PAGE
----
Although November is National Cancer Awareness Month—dedicated to informing on all types of cancer—there is particular emphasis on lung cancer via the Great American Smokeout, an annual event falling on the third Thursday in November. Smokers are encouraged to not only pledge to quit, but actually set a date–if not quit directly in honor of the event and in commiseration with those affected by tobacco.
But lung cancer isn’t just a threat to smokers and those who are frequently around second-hand smoke; it’s also a common danger to those who are occupationally exposed to asbestos, organic chemicals or mining. And there is a higher occurrence of cases with individuals with a family history of lung cancer.
Bladder cancer, oral cancer and pancreatic cancer are also directly related to lung cancer. Here are some additional facts:
• Bladder cancer is often diagnosed in those with a family history, who indulge in tobacco products and those who are occupationally exposed to dyes, rubber or leather.
• Oral cancer is more common in individuals with a family history or who are exposed to tobacco or alcohol in excess.
• Pancreatic cancer is more prevalent in those who are obese, over 50 years of age, have a family history of the cancer or use tobacco.
Did you know that smoking is the leading cause of preventable death in America? About 450,000 people die from tobacco- and smoke-related illness every year in the U.S. Quitting smoking is the single best step a person can take to quickly and definitely improve their health. This not only improves aesthetics and prevents disease, but it bolsters overall quality of life. There is an economic benefit as smokers are relieved of the increasing monthly cost of cigarettes. Plus, it minimizes the exposure of loved ones to second-hand smoke.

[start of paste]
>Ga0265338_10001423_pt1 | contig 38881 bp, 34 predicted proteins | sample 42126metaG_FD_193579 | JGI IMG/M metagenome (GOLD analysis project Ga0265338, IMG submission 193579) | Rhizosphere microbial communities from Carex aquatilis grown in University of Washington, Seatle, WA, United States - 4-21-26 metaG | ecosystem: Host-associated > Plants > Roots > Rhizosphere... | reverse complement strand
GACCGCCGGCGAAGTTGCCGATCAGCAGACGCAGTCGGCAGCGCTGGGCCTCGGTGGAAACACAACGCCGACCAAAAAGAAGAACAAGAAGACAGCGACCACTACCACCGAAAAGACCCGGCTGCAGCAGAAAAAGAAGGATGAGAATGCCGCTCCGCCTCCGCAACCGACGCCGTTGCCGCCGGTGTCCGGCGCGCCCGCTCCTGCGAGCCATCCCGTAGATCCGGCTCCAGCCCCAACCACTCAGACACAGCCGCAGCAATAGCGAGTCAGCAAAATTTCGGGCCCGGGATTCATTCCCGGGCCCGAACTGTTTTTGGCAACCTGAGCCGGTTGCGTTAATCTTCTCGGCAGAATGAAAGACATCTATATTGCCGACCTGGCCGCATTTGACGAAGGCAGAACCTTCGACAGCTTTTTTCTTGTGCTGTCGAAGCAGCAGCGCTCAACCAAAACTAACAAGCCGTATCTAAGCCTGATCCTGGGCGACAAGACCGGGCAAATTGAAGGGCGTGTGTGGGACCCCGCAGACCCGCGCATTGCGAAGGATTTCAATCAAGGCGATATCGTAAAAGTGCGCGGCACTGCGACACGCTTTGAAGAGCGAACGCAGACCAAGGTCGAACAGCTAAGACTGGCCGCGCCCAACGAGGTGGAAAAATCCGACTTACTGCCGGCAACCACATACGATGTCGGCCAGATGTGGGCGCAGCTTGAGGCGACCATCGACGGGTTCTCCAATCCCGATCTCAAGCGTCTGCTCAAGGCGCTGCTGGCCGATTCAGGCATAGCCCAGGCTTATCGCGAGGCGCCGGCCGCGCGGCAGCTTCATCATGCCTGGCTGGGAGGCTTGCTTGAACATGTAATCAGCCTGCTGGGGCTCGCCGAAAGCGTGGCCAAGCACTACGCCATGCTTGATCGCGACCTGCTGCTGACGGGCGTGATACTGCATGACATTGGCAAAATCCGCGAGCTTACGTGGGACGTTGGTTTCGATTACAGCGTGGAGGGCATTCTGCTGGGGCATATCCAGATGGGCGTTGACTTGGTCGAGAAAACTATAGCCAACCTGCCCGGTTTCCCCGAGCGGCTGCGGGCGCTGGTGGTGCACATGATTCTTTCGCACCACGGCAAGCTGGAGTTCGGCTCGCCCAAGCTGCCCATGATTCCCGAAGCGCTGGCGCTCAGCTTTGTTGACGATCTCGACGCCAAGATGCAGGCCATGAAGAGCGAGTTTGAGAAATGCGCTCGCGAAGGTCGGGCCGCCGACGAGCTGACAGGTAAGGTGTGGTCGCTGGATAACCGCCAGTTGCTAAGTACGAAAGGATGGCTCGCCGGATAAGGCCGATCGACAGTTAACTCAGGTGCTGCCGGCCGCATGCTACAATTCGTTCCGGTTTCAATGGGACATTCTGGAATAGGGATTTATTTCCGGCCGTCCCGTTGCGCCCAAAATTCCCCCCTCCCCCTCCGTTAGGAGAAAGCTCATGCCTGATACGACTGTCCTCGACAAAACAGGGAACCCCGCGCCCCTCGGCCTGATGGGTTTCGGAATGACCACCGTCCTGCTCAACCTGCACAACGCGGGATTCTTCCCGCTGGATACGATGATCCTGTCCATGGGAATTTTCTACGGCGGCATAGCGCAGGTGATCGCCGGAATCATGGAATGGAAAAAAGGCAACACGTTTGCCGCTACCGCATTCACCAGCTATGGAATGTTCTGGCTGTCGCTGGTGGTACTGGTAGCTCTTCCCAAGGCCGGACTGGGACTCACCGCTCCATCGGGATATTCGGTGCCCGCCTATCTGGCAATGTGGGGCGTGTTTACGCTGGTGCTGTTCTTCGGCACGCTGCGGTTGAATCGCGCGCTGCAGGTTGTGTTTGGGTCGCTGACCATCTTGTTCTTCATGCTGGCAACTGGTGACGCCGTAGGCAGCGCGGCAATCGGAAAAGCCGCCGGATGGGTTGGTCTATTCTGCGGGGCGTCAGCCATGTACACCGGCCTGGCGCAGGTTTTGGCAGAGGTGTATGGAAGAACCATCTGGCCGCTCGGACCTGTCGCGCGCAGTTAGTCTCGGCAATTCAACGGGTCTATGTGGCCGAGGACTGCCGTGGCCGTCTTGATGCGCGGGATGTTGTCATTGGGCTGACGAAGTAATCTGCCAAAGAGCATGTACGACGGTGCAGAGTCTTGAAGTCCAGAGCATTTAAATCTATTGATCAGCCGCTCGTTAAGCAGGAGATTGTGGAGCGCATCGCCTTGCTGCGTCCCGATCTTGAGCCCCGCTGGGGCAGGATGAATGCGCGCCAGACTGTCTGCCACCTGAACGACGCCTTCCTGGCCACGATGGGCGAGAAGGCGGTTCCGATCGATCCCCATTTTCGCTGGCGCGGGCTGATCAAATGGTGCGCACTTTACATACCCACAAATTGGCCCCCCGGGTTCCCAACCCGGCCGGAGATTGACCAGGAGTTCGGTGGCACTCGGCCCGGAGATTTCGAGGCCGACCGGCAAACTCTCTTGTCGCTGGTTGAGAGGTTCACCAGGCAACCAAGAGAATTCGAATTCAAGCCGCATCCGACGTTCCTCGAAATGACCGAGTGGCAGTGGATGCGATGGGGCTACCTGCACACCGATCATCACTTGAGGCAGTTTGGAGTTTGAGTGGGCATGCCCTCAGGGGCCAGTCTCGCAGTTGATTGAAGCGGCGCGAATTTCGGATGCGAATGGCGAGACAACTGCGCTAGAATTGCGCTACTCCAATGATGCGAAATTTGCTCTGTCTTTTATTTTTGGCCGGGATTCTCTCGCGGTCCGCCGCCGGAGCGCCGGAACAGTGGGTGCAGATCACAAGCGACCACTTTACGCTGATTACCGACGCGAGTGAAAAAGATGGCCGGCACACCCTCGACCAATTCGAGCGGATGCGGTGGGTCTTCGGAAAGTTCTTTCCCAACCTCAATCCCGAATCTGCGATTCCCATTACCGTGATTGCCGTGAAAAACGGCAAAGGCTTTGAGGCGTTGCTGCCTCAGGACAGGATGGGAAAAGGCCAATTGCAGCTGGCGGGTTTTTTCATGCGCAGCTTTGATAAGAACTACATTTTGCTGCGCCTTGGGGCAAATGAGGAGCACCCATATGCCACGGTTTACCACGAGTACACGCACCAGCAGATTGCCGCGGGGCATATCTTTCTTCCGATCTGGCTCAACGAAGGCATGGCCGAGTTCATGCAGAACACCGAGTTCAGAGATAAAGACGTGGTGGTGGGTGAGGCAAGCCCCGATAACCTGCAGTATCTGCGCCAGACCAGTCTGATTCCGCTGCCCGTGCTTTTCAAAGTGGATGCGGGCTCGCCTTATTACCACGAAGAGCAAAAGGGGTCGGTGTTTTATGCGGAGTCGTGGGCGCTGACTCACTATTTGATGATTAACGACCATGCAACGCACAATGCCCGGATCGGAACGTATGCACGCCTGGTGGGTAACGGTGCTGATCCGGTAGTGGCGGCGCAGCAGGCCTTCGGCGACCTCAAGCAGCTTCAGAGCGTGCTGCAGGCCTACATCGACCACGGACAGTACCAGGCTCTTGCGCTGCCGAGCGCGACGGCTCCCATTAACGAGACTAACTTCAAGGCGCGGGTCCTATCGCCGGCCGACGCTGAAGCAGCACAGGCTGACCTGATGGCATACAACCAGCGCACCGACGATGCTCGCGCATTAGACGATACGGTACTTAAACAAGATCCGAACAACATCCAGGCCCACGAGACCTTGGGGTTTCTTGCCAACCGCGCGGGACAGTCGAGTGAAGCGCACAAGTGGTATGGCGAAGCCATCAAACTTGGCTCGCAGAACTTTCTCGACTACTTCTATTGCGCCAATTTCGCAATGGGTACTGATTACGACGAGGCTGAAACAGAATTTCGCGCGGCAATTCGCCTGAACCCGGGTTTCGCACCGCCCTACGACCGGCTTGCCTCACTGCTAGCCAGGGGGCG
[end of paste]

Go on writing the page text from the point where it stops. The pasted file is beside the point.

Although much of the efforts at helping people to discontinue smoking have been through scare tactics, we are coming to learn that the implementation of mindfulness techniques. such as posing the question to ourselves of “Why do I feel I must smoke?” have proven to be a more effective means of engaging the smoker in useful personal dialogue.The American Cancer Society offers a wealth of information about how to quit smoking and the benefits of quitting. Another helpful site to put you on the path to better health is the American Lung Association. For more information on cancer screenings, how you can quit smoking or help a loved one quit, please do not hesitate to contact my office.
– Richard A. Levine, MD FACP